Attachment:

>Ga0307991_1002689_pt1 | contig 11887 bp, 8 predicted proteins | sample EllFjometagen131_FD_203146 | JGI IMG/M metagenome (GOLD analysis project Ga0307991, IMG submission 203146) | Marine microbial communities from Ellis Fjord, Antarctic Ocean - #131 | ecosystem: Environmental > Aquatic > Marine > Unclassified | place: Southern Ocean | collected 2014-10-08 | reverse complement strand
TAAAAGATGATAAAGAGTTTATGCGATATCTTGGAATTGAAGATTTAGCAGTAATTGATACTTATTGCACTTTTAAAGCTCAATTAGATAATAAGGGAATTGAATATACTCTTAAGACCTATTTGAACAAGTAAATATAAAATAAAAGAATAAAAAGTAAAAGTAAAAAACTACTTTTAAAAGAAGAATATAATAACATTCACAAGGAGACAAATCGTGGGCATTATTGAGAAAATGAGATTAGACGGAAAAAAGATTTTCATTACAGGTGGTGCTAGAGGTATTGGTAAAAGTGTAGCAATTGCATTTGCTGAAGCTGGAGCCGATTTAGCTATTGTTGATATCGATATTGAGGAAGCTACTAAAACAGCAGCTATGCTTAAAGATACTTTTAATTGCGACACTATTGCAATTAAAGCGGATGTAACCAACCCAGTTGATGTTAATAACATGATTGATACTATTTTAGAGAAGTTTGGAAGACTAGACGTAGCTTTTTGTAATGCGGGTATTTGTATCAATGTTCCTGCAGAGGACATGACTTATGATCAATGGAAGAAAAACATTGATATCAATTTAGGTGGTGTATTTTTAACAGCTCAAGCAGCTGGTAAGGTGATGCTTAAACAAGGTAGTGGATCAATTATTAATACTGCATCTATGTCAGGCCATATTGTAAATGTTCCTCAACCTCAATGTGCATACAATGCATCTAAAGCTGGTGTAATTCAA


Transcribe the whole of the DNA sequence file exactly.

>Ga0307991_1002689_pt1 | contig 11887 bp, 8 predicted proteins | sample EllFjometagen131_FD_203146 | JGI IMG/M metagenome (GOLD analysis project Ga0307991, IMG submission 203146) | Marine microbial communities from Ellis Fjord, Antarctic Ocean - #131 | ecosystem: Environmental > Aquatic > Marine > Unclassified | place: Southern Ocean | collected 2014-10-08 | reverse complement strand
TAAAAGATGATAAAGAGTTTATGCGATATCTTGGAATTGAAGATTTAGCAGTAATTGATACTTATTGCACTTTTAAAGCTCAATTAGATAATAAGGGAATTGAATATACTCTTAAGACCTATTTGAACAAGTAAATATAAAATAAAAGAATAAAAAGTAAAAGTAAAAAACTACTTTTAAAAGAAGAATATAATAACATTCACAAGGAGACAAATCGTGGGCATTATTGAGAAAATGAGATTAGACGGAAAAAAGATTTTCATTACAGGTGGTGCTAGAGGTATTGGTAAAAGTGTAGCAATTGCATTTGCTGAAGCTGGAGCCGATTTAGCTATTGTTGATATCGATATTGAGGAAGCTACTAAAACAGCAGCTATGCTTAAAGATACTTTTAATTGCGACACTATTGCAATTAAAGCGGATGTAACCAACCCAGTTGATGTTAATAACATGATTGATACTATTTTAGAGAAGTTTGGAAGACTAGACGTAGCTTTTTGTAATGCGGGTATTTGTATCAATGTTCCTGCAGAGGACATGACTTATGATCAATGGAAGAAAAACATTGATATCAATTTAGGTGGTGTATTTTTAACAGCTCAAGCAGCTGGTAAGGTGATGCTTAAACAAGGTAGTGGATCAATTATTAATACTGCATCTATGTCAGGCCATATTGTAAATGTTCCTCAACCTCAATGTGCATACAATGCATCTAAAGCTGGTGTAATTCAA